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Old 02-18-2015, 05:41 PM   #121
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I guess I under estimated exactly how specific the specific in asic was.
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Old 02-18-2015, 05:47 PM   #122
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Quote:
Originally Posted by deezums View Post
Shows how little you truly know. The hardware currently used to mine bitcoin is so specialized that it's entirely useless for anything else.
I'd be curious to know whether this is, in fact, true.

Granted, when the bitcoin protocol was created, it was most likely envisaged to operate on general-purpose (software-programmable) CPUs, rather than ASICs.

That being said, I'm not aware that the core computing requirements will change at all when the reward shifts from coin to transaction fees, as to the best of my admittedly very limited knowledge, the workload (solving hashes and adding to the blockchain) remains the same.

Or were you inferring, from Leafy's post, that said computational horsepower would be re-leveraged to launch cryptologic attacks against sensitive targets as revenge for some perceived (and entirely foreseeable) injustice?
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Old 02-18-2015, 05:53 PM   #123
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Joe the computing is the same. Mining bitcoin means you're creating transaction blocks, which are what allow transactions to take place, and you get bitcoins from the system as a reward for your work. The idea is when the bitcoin rewards dry up, or stop paying for electricity, that the people mining will start making money off the transaction fees rather than the reward built into the system.

But yeah I way implying that the purpose built miners could be used to crack other forums of encryption since basically their job is to create decryption codes and check if the code produces the correct checksum. I dont know enough about ASICs or the specific programming of bitcoin mining to know if they're close enough or flexible enough for that to be a real thing.
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Old 02-18-2015, 05:57 PM   #124
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The level of work in the bitcoin network is set by the total computational power, which right now is all special very parallel chips that aren't much good at anything more than lots of SHA256 hash calculations. They all work in tandem, but they all just continually shift a single value then recalculate. Besides the initial value, you can't change how they calculate.

sha256(sha256(x)) - literally all they can do.
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Old 02-18-2015, 06:05 PM   #125
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Stalking this discussion...

I'm curious to how much money has been made on asic usb sales alone.
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Old 02-18-2015, 06:15 PM   #126
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Here is the server that I use to host mkturbo.com, plex media server, mine BTC, run iRacing, and a few other things. The little red square out the back is my ASIC btc miner.


The asic miners are specifically made to only crunch numbers for BTC and nothing else. As far as I know no way to re-purpose them to crunch anything else.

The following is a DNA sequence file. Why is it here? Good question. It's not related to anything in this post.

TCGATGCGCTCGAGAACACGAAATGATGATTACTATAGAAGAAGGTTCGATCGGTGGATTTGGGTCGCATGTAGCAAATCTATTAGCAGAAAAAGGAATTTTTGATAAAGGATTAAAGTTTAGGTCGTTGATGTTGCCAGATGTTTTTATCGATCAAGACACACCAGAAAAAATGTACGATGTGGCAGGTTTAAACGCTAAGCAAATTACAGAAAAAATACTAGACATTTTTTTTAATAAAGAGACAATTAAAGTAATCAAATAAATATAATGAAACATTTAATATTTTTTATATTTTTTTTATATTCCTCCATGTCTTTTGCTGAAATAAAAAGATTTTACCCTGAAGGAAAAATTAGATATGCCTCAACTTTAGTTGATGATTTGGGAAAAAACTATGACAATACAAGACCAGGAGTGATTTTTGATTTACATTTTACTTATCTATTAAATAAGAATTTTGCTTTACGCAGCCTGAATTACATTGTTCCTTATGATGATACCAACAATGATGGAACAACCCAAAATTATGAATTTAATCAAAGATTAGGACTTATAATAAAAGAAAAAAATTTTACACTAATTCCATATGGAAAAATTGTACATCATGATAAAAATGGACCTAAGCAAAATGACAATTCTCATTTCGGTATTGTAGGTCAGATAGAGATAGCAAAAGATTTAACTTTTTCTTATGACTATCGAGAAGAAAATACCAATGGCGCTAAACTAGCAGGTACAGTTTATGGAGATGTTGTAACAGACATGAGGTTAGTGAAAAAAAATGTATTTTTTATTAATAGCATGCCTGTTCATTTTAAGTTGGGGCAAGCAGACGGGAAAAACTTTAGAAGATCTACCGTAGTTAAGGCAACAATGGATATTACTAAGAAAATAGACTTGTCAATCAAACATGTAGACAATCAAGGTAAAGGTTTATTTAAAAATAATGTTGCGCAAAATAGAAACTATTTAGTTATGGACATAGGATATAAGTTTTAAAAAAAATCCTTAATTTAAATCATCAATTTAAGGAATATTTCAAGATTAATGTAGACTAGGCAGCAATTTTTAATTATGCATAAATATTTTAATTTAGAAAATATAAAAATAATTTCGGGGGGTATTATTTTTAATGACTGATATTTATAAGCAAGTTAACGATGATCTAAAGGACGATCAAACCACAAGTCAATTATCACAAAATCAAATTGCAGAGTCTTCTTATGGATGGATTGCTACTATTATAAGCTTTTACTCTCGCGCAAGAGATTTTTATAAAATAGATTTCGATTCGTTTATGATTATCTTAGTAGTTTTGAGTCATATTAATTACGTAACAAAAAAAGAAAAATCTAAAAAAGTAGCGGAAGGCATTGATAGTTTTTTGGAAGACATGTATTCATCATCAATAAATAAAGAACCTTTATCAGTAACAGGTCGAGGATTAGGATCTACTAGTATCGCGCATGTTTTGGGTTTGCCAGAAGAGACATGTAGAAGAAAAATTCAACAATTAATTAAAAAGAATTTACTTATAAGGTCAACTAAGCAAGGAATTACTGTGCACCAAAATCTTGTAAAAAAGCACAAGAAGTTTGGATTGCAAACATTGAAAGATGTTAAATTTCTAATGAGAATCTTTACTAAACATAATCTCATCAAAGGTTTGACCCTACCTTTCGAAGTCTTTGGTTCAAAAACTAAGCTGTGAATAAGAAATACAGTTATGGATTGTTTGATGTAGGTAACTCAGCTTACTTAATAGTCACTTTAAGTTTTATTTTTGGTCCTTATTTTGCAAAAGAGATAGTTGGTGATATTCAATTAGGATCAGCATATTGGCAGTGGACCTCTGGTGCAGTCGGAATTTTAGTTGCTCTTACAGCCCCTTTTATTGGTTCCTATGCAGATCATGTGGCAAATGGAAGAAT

I don't understand what transaction fees you guys are talking about. Unless you mean what an exchange would charge you to convert BTC into some other form of currency. When I do buy coins I generally meet up with a guy at McDonalds and hand him cash, he then sends the coins to a wallet at whatever the current exchange rate is. I have never tried to get cash from my BTC. When I spend my BTC on my vpn access there are no fees, I just sent the coins to their wallet.
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Old 02-18-2015, 06:18 PM   #127
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There are fees, you just don't see them. There is also a thing called transaction priority, if your coins inputs are old enough the priority can be high enough to send the transaction with no fee attached.

Last I checked the fee was .0001btc/10kb. If you had someone send you 100 .01 bitcoin transactions and you tried to send them all 1 place, you'd have a huge transaction requiring lots of data.

edit: The wise say the person making the shovels makes the most off a mining endeavor. The first to market with a shovel, that dude's freakin' rich.
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Old 02-18-2015, 11:31 PM   #128
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Quote:
Originally Posted by shuiend View Post
The asic miners are specifically made to only crunch numbers for BTC and nothing else. As far as I know no way to re-purpose them to crunch anything else.
You're quite correct, it is the nature of most ASIC circuits to do one thing, and one thing only. They do not run software in the sense that we are familiar with it (in fact, many ASICs are purely analog), nor are they even reconfigurable as are FPGAs.

I find it interesting that the evolution of BTC-mining hardware has essentially mirrored that of electronic computers in general, but in reverse.

The first mining operations used CPUs and GPUs, much like any other modern computer.

With the move to FPGA designs, dynamic reprogrammability was sacrificed for a more streamlined design. These second-generation systems were, in essence, a step back to the mid 1940s. Much like an FPGA, computers such as ENIAC derived their programming not from software instructions stored in memory, but by means of manipulating patch cords and switches. Both can be reconfigured to perform any general computational task, but this cannot be done dynamically; the machine must be powered down and reconfigured at a physical level in order to change from one task to another.

Before this, reaching back into the 1930s and early 1940s, were single-purpose computers such as the American Atanasoff–Berry computer and the British Colossus. Designed to solve linear equations and crack the German Lorenz Cipher, respectively, each of these machines could perform only that specific task for which they were created, and lacked any ability to be reconfigured for any other task. These earliest of computers are, for all intents and purposes, the same as the ASICs which present-day mining is based upon.




An analogous concept here might be for a person to sacrifice their cutting-edge smartphone, with its vast capabilities and computing power, for a device which is capable only of making and receiving telephone calls, but which does so with extreme clarity and reliability, consuming little power and occupying a very small space.

A ridiculous notion, I admit...






Sidebar: How microprocessors used to be designed: